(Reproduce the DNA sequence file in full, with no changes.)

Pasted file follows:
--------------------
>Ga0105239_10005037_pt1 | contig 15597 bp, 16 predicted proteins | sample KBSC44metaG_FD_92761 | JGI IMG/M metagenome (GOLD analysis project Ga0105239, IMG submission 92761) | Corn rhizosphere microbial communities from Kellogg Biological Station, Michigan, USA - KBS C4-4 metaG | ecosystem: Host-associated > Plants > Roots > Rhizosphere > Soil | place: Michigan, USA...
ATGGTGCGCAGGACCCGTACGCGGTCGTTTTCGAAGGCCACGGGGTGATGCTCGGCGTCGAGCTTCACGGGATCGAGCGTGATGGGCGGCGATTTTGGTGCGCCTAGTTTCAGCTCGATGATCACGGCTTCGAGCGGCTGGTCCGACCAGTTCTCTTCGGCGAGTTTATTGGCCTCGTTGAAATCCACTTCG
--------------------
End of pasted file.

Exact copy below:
>Ga0105239_10005037_pt1 | contig 15597 bp, 16 predicted proteins | sample KBSC44metaG_FD_92761 | JGI IMG/M metagenome (GOLD analysis project Ga0105239, IMG submission 92761) | Corn rhizosphere microbial communities from Kellogg Biological Station, Michigan, USA - KBS C4-4 metaG | ecosystem: Host-associated > Plants > Roots > Rhizosphere > Soil | place: Michigan, USA...
ATGGTGCGCAGGACCCGTACGCGGTCGTTTTCGAAGGCCACGGGGTGATGCTCGGCGTCGAGCTTCACGGGATCGAGCGTGATGGGCGGCGATTTTGGTGCGCCTAGTTTCAGCTCGATGATCACGGCTTCGAGCGGCTGGTCCGACCAGTTCTCTTCGGCGAGTTTATTGGCCTCGTTGAAATCCACTTCG